Discrimination is unpopular with voters. That’s good news. Last month, the John Locke Foundation released new polling data revealing that North Carolina voters would support an amendment to ban discrimination or special treatment in public education, hiring, and contracting.
Nearly 70 percent of likely North Carolina voters said they would support an amendment “to prohibit the State and its political subdivisions from discriminating or granting preferential treatment on the basis of race, sex, color, ethnicity, or national origin in public employment, public education, or public contracting.”
The question was part of a larger survey conducted by Cygnal, a national public opinion and predictive analytics firm. The survey was conducted from November 12 through 14, 2021, with 600 likely general election voters. According to Cygnal, the survey “has a margin of error of ±4.00%. Known registered voters were interviewed via live phones, SMS, and email invitation. The survey was weighted to a likely general election voter universe.”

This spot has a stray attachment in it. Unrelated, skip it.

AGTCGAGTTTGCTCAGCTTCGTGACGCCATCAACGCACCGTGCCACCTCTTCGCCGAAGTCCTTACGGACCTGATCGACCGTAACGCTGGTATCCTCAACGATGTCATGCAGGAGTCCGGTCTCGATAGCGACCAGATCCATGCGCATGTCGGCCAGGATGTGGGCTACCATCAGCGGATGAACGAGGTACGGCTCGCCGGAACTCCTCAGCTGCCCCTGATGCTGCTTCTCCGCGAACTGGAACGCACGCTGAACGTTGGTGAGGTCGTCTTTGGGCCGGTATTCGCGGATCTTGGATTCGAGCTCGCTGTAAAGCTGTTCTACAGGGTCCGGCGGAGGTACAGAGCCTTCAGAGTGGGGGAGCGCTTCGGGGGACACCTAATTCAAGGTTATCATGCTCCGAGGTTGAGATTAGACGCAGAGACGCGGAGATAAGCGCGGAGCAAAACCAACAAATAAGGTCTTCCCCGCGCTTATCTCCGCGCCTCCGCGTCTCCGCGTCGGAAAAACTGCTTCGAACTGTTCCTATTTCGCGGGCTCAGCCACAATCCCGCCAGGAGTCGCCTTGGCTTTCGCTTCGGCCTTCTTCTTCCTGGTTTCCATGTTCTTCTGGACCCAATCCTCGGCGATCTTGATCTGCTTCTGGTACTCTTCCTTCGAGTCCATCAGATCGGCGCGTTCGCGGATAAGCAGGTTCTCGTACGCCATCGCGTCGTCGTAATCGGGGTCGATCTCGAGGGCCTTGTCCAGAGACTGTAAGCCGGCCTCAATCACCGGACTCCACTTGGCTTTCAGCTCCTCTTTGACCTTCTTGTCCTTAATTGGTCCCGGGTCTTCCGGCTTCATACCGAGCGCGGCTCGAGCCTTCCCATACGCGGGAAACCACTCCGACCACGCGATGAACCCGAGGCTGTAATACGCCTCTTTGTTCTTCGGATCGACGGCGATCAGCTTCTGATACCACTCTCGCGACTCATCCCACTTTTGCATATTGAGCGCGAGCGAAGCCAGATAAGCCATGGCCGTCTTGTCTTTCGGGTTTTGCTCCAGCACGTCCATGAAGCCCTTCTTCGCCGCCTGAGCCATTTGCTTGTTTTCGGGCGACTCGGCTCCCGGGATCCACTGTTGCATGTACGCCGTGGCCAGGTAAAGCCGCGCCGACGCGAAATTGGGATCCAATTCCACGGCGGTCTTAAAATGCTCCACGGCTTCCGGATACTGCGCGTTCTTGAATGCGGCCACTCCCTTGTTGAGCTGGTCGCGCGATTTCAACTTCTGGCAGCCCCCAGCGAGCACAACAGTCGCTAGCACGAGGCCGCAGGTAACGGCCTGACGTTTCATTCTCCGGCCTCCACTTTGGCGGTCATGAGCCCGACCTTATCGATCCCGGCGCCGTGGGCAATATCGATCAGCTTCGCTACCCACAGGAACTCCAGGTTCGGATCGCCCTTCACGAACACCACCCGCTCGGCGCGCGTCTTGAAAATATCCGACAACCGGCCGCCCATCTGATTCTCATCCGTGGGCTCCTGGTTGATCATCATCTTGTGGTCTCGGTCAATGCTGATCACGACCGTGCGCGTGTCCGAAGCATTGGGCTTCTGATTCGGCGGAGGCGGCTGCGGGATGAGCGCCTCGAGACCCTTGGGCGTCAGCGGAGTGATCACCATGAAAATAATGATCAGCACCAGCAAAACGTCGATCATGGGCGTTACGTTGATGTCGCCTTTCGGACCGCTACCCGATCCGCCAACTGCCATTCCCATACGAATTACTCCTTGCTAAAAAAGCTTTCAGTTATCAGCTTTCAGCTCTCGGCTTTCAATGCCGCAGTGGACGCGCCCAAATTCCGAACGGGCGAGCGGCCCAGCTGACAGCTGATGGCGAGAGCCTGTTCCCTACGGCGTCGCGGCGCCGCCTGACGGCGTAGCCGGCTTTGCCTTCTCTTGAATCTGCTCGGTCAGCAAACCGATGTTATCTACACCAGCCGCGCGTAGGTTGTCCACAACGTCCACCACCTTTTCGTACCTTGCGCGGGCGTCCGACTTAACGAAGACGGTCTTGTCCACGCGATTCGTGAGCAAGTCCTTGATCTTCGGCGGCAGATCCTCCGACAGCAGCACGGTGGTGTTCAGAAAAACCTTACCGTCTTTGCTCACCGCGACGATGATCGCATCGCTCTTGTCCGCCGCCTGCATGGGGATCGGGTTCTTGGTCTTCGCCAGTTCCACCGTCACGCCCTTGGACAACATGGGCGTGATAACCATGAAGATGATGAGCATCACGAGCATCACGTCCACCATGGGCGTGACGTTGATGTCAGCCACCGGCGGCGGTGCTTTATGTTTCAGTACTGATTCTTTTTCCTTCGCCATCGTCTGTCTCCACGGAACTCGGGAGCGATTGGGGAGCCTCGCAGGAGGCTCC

The amendment is popular with voters regardless of their race and ethnicity. The survey revealed that 69.5 percent of white voters, 100 percent of Asian voters, 71.9 percent of black, and 68.6 percent of Hispanic voters support the amendments. Of voters who reported their race as “Other,” 54 percent supported the amendment. You can read more about race preferences in college admissions here.
Jenna A. Robinson is president of the James G. Martin Center for Academic Renewal.